Tuesday, 5 August 2008

Exploding Conventional Wisdom

The accountant usually has a feel for what's really going on. My grandfather's accountant, Lloyd Smith, had a client in the construction business. While doing the financial statements, Lloyd realized that some of the projects were losing money. The owner brushed him off. He said he knew all his staff and suppliers. He knew what went into each project. There was no way he could lose money on any of them. Lloyd set out to determine the truth. All of the purchases for a project were stored in an envelope and the labour charges were written on the outside. Lloyd pored over the purchase journal and payroll records to find out exactly what a sample of projects was costing. Sure enough, he was able to prove that some of the projects were indeed losing money. That got the owner's attention and changes were immediately put into place.

That's what I call Business Intelligence. The purpose of BI is to support better business decision making. One of its best uses is to build a case to explode conventional wisdom, those tired explanations (excuses?) for why things are the way they are.

The paper in my file had been photocopied and carried forward so many years that it was almost illegible. It explained why the fuel oil inventory at my client showed as negative. Apparently, the oil was taken out of inventory faster than the purchase records could catch up with it. I used a report writer to look at the ins and outs of fuel oil. The conventional wisdom had to be wrong. January 2nd at the northern Ontario mine site was cold and snowy as the inventory supervisor and I climbed to the top of the storage tank to lower the knotted rope and see just how much oil was in the tank. I'm sure he was swearing at auditors in general and me in particular, but outwardly the man was friendly. The result, however, was significant. The difference between my computer report and what we found in the tank turned out to have been caused by a computer field that was too small to hold the large quantity of oil (measured in liters). It was dropping two decimal places from the calculations. As a result, immediate changes were made to the computer system.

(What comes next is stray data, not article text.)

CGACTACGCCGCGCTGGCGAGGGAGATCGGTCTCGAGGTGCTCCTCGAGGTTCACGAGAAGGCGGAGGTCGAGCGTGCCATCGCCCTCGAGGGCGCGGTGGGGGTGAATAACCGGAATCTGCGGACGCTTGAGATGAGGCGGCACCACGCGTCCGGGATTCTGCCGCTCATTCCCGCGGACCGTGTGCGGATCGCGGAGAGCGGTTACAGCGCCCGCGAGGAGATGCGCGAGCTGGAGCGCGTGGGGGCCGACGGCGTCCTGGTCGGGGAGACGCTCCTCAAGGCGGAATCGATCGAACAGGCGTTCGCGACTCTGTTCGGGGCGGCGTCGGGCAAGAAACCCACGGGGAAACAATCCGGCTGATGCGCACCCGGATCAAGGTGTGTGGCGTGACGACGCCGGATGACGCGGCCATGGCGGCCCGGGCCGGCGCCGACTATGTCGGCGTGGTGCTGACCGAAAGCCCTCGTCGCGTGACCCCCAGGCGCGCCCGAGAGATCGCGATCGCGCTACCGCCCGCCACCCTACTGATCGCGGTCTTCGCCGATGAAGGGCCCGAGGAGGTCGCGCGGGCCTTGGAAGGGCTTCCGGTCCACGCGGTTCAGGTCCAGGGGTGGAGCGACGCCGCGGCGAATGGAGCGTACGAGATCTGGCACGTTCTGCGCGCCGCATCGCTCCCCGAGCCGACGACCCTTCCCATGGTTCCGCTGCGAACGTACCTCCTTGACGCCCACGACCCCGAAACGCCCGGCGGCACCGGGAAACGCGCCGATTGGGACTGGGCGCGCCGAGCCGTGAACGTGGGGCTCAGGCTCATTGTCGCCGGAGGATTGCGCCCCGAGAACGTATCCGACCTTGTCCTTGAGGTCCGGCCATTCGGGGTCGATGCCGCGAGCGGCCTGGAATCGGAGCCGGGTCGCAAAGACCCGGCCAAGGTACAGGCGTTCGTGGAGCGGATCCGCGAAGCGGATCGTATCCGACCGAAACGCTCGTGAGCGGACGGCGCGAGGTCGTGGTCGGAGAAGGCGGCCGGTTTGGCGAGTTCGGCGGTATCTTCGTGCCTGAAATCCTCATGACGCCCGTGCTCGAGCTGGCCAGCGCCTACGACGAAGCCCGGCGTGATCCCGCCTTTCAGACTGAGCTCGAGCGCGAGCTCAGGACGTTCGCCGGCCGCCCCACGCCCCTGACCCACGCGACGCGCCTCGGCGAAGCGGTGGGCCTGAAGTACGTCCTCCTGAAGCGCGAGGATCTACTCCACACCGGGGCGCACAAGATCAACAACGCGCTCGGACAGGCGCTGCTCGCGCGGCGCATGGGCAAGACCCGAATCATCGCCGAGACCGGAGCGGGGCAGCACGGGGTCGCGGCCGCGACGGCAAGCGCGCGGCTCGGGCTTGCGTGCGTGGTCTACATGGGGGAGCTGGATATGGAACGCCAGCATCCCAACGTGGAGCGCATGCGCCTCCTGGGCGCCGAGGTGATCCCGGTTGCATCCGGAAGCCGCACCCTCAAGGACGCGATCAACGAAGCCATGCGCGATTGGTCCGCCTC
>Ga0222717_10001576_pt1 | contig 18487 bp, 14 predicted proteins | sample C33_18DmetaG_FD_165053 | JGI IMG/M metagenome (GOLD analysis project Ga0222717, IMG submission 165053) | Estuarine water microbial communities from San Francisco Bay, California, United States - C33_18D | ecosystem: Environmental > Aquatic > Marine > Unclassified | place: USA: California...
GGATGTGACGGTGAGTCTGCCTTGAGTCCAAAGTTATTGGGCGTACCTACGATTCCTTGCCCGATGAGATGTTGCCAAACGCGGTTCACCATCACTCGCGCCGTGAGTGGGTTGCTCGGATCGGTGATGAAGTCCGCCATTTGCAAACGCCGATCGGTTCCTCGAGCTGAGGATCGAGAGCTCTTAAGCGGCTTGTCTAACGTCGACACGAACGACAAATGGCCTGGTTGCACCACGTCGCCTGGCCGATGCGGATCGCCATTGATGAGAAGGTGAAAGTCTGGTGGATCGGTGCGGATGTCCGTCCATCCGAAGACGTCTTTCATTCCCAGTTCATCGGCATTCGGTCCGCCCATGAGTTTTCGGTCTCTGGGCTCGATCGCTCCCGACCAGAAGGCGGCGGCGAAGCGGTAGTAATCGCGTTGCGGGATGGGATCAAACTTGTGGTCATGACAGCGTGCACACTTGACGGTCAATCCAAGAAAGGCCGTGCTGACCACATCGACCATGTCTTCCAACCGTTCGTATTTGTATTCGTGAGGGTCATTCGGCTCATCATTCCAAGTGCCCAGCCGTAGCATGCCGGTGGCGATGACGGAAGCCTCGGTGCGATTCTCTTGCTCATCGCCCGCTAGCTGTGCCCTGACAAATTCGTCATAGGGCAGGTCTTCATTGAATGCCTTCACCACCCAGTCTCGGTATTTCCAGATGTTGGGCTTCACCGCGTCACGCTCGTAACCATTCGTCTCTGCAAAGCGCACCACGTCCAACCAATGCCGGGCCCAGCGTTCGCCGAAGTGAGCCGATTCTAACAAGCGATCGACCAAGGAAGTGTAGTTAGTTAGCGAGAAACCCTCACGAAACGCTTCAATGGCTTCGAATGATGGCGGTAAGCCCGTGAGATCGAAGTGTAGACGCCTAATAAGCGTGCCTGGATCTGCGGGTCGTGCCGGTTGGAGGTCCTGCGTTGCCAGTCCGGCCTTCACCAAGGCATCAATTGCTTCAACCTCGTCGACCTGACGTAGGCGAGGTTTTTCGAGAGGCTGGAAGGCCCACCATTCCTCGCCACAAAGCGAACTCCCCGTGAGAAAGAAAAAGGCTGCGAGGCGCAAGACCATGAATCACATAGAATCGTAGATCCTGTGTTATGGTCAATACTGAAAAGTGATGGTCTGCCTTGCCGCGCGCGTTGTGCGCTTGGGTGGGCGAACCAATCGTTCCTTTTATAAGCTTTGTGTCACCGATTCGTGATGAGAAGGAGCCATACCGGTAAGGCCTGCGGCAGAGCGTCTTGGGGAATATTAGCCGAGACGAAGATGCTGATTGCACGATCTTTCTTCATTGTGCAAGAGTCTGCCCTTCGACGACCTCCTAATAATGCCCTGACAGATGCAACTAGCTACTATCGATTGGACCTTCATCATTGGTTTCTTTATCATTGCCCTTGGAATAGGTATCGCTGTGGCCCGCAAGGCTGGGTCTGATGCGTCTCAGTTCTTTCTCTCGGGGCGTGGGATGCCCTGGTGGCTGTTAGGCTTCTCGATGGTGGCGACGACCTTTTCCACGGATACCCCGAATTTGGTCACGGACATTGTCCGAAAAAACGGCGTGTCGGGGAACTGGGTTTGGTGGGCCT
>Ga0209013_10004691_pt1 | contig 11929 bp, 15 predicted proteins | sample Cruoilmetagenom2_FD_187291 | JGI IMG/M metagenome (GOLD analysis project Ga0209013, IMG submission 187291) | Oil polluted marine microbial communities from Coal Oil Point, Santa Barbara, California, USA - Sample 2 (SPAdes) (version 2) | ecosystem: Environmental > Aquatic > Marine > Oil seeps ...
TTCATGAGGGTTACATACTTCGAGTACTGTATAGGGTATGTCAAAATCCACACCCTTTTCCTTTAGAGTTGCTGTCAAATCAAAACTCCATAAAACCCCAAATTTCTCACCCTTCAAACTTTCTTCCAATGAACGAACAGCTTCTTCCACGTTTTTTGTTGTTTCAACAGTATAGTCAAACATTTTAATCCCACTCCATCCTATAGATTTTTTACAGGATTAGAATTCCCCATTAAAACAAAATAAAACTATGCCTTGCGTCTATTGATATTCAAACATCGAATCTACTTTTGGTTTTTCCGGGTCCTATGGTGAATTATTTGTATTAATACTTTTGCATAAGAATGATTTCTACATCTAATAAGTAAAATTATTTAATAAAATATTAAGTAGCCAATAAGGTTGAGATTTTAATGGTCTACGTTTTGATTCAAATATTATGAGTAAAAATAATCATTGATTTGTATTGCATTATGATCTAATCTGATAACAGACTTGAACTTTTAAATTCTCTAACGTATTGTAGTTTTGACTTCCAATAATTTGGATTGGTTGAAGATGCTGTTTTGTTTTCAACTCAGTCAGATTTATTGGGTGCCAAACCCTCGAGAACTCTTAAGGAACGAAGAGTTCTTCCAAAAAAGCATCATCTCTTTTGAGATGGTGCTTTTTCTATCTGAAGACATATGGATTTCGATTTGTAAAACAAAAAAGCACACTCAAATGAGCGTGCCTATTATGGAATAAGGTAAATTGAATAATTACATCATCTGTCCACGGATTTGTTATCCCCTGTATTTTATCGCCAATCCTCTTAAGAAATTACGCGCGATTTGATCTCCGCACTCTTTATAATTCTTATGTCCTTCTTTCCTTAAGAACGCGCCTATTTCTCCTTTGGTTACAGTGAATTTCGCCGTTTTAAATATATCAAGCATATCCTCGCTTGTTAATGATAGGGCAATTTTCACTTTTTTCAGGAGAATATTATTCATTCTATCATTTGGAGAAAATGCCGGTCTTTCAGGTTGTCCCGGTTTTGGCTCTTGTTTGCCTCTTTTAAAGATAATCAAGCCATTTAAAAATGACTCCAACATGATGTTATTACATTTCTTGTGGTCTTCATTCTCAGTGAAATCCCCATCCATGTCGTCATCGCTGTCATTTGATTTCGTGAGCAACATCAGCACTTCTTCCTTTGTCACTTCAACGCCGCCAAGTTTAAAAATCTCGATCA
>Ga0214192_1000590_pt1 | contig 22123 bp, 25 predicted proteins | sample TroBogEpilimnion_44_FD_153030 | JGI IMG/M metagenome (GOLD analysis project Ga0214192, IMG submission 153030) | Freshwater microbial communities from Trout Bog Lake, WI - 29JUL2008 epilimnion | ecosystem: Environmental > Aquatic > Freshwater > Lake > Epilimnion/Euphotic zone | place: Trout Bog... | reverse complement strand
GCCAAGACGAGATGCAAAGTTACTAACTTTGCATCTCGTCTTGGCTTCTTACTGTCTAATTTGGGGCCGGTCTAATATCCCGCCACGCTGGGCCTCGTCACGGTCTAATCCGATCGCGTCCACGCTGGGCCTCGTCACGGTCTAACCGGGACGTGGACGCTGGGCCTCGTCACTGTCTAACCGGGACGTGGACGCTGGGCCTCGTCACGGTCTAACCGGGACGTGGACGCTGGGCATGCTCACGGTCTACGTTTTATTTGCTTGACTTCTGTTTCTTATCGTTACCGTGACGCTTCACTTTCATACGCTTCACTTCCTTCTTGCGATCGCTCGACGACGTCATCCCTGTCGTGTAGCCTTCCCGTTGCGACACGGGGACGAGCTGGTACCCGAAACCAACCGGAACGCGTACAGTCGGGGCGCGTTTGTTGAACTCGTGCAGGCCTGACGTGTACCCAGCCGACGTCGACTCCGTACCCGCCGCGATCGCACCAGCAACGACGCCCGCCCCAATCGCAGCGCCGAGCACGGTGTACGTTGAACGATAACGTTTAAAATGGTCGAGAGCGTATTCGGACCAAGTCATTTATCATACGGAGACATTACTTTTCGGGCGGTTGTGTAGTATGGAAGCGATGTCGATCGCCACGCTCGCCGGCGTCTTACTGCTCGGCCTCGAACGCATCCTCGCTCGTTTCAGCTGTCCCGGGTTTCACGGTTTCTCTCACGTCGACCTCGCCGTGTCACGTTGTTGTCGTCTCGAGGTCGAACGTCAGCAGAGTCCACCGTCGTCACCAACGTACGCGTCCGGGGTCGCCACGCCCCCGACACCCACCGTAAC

In your company, are you hearing the same explanations over and over as to why sales are below budget? Does something just seem wonky in the direct costs or manufacturing overhead? This is where all that money you spent on technology and training can really pay off. If your spider senses are tingling as you look at the financial statements, go with your gut and delve into the data.

Start with the conventional wisdom, e.g. "sales are down because of the high Canadian dollar". Ask yourself how you could prove that statement true or false. For example, you could determine the actual effect of the change in exchange rates and see if it's significant. You could drill down on sales by product / salesperson / sales territory to see if the effect is across the board or only with a specific item / salesperson / geographic location. Follow your experience, but use the technology to support your results. People are not going to change just because you say so. They will need documented proof. Conventional wisdom is difficult to refute.

When you have your answer, spend a little more time with the technology to make the resulting report easy to read, then show it to the operational people responsible. Better decision making may just be the result.